take the initial form that the threat to a valuable natural object is a

threat to oneself.

A threat to what is valuable, to what one as a valuer


is athreat to the valuer, to oneself, for these are one's values.

To make

some of those connections good again requires an excursion into

axiology, one, this time, that connects what is valuable with a valuer's


But Rodman, in trying to connect the threats to natural objects

and to oneself, is forced further

afield, and resorts to the myth of

'Ecological Resistance involves a ritual affirmation of the

Myth of Microcosm'

universe' (OED).

((b), p.5.4), i.e. the view of man 'as epitome of the

While such an affirmation - without the ritual - would

yield the requisite connection, it is a classic piece of anthropocentric-

ism, quite hostile to a nonchauvinistic position, and, fortunately,
inessential to genuine ecological resistance.

What Rodman reaches for

from the myth (which could be restated in terms of seZ/, without its
classic homocentric bias) is however extremely important:

account of the

it is an

which is not a separate subject

isolated from its (natural) environment (as a Humean individual is),


is connected intensionally and causally interrelated with that environment.
Rodman introduces this metaphysics in rather old-fashioned terms:

Ecological Resistance ... assumes a version of the theory of internal

the human personality discovers its structure through

interaction with the nonhuman order.

I am what I am at least partly

in my relation to my natural environment, and changes in that environ­
ment affect my own identity.

If I stand idly by and let it be

destroyed, a part of me is destroyed or seriously deranged ((b)
p. 54).

Not Man Apart, in the terms of Friends of the Earth.


For among my interests are its interests, part of my welfare is its
I am identified in part with it.^ The metaphysics deepens,

then, the reasons for resistance.

A resister 'does not stand over against

"his environment" as manager, sight-seer, or do-gooder;

he is an

integral part of [it]' ((b), p.56).
But the environmental metaphysics, that underlies and helps support
the ethics, that is part of a fuller environmental theory, need not be,
and should not be if it is to be coherent, as (Hegelian and) holistic as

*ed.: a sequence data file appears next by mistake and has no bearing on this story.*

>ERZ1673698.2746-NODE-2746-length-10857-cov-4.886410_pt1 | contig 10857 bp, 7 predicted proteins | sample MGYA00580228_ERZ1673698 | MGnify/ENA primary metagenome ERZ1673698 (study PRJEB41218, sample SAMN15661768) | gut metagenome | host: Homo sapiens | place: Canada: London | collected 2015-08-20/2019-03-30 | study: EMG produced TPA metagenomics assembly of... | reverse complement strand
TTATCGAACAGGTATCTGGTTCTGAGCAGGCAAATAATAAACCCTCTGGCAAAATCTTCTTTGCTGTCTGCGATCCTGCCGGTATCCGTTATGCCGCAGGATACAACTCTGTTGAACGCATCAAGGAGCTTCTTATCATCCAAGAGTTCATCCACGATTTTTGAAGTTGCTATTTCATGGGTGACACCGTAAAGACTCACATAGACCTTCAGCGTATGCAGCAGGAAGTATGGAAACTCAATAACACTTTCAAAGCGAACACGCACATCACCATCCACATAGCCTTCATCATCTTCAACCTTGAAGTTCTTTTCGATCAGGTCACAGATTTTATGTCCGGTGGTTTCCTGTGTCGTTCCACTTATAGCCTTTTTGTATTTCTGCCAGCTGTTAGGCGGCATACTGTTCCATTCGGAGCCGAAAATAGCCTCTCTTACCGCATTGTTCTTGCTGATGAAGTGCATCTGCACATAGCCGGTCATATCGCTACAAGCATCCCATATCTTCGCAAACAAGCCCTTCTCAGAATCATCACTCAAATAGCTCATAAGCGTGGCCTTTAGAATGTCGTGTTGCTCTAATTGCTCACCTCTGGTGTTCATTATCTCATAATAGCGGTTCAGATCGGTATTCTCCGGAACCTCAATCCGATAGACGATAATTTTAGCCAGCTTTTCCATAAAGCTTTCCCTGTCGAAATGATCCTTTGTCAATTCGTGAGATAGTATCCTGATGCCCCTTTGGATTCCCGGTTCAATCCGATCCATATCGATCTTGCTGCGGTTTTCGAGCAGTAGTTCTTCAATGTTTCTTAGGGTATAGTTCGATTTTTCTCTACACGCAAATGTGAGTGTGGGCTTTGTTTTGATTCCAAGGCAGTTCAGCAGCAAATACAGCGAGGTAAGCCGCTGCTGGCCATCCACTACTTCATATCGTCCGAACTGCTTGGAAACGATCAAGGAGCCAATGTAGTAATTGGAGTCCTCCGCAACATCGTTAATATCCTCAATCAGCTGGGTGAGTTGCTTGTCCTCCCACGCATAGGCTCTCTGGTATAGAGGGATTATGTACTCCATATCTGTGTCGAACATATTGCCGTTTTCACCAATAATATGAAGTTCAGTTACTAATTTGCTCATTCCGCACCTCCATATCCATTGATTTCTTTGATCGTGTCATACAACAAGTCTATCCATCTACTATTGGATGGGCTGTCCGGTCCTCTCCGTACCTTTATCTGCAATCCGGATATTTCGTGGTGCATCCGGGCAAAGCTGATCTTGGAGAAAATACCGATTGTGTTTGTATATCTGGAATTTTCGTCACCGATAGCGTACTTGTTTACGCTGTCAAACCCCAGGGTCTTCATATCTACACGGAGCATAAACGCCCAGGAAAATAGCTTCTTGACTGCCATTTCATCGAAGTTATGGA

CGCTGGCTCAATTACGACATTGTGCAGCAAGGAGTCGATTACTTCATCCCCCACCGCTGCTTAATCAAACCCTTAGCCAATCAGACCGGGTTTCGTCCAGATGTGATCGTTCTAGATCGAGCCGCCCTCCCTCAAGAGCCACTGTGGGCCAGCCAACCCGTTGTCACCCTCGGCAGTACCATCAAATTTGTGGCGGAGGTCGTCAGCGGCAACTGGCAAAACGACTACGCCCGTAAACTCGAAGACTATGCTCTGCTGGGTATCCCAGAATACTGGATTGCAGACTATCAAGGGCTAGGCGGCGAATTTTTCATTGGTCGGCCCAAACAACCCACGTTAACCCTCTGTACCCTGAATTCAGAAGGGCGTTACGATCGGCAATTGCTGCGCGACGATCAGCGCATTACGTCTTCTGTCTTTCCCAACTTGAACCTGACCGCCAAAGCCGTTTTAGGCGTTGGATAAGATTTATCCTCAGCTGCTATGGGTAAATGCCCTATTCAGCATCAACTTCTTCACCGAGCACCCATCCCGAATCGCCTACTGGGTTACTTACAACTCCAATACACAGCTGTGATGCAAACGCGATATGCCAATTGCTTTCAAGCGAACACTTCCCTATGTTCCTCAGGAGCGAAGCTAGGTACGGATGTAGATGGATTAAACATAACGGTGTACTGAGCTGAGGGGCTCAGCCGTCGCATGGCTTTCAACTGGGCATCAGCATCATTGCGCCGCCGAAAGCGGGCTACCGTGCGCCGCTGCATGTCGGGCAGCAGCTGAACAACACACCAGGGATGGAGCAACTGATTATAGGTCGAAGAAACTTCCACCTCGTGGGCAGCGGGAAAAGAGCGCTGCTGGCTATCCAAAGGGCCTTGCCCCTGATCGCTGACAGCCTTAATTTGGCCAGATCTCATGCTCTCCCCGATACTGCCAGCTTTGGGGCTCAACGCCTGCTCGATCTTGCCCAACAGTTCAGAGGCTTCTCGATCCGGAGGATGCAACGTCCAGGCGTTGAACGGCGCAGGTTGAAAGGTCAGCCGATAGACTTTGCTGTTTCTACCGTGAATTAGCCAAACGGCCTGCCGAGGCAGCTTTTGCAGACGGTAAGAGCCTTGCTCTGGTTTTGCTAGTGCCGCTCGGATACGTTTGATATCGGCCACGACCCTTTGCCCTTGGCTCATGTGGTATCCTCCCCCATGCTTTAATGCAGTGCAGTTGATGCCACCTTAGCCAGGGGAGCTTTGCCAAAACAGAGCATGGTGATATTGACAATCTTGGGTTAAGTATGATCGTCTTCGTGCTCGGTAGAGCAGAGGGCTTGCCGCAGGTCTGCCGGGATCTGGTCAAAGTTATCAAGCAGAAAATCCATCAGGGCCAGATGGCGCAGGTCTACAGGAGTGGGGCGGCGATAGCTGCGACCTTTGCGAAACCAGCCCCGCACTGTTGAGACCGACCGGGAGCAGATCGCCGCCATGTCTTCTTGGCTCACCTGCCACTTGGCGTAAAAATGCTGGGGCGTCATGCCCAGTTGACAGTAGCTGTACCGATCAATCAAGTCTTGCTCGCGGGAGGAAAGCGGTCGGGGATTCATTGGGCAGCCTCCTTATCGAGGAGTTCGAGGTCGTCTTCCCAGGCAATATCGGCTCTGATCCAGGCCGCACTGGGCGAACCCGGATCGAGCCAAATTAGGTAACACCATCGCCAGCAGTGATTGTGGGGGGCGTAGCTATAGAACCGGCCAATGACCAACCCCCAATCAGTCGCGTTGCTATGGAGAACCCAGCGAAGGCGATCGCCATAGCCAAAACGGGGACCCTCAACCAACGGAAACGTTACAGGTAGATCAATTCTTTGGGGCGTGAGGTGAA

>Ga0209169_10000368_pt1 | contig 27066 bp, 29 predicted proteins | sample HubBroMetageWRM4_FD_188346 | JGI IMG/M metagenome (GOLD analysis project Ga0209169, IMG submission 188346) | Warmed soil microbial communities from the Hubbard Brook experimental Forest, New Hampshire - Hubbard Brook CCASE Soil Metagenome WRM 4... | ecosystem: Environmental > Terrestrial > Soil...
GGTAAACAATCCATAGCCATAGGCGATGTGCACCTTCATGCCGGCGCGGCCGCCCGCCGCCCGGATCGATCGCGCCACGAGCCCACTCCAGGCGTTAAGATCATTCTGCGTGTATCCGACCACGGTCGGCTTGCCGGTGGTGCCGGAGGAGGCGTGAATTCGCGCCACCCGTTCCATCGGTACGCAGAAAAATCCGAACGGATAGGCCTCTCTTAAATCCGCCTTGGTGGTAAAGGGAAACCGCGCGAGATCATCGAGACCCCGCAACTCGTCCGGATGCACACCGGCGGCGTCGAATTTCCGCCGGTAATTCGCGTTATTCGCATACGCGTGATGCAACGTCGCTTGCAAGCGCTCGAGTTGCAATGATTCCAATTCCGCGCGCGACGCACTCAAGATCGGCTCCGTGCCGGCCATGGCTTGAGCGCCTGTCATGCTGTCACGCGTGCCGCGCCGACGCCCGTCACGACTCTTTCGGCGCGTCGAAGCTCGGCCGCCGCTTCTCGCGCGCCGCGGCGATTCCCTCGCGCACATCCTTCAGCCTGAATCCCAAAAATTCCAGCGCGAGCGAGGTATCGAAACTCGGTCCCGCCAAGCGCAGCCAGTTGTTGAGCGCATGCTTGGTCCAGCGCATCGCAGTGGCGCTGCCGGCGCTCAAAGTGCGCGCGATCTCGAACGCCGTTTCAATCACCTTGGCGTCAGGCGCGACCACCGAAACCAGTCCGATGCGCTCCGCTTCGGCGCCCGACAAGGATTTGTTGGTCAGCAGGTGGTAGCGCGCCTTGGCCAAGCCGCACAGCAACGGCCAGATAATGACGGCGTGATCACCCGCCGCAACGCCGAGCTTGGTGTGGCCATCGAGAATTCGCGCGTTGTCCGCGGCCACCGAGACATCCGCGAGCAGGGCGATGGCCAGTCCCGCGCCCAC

Rodman immediately goes on to suppose that it is:
__ By making the principle of diversity central, Ecological

Resistance can incorporate the other three perspectives as moments
within the dialectic

of a larger whole.

an esthetic religiosity have


Economics, morality, and

in the ecology of our experience

of nature, and each has its limits (p.56 continued).
But a principle of diversity which opposes the forces of monoculture will
not yield f/z-fs pluralism, unless illegitimately extrapolated to theories
where its merit is much less evident, especially when some of these
theories are not only mutually inconsistent but false. Rodman risks the

distinctive features of Ecological Resistance for a dubious synthesis.
It is only true that the positions can be combined if the first three
positions are verz/ limited indeed, and then a trivial combination with

each theory working where it works (which may be nowhere actual in the

case of the religious component) can be managed.

Moreover Ecological

Resistance properly developed, will lead to economic and ethical theories

which compete with the rather conventional, and environmentally defective

theories of, respectively, Resource Conservation and Natural Moralism.

Not only is Ecological Resistance severely handicapped by having
implausible holistic theses tacked in to it (not all of which have been

further, Ecological Resistance is too negative. A more
positive theory - which includes a theory of value and, ultimately, for a
fuller environmental position, a metaphysics - is required, not only for

orientation and to meet felt needs of environmentalists already noted,

but for more effective, coherent and systematic resistance.

S'? it is but a short step to the ; fully ecological sensibility [which]
knows with Carl Sandburg that:

There is an eagle in me ... and the eagle flies among the Rocky
Mountains of my dreams and fights among the Sierra crags of what
I want ... . And I got the eagle ... from the wilderness, (p.118)
The poem almost admits of neutral logical formalisation.




It is not necessary for an environmental ethic to take a set position

on all the issues so far raised for environmental ethics (or others, such
as whether, and if so which, ecological principles should be integrated

for example, it does not

with the ethical system) ;

to decide exactly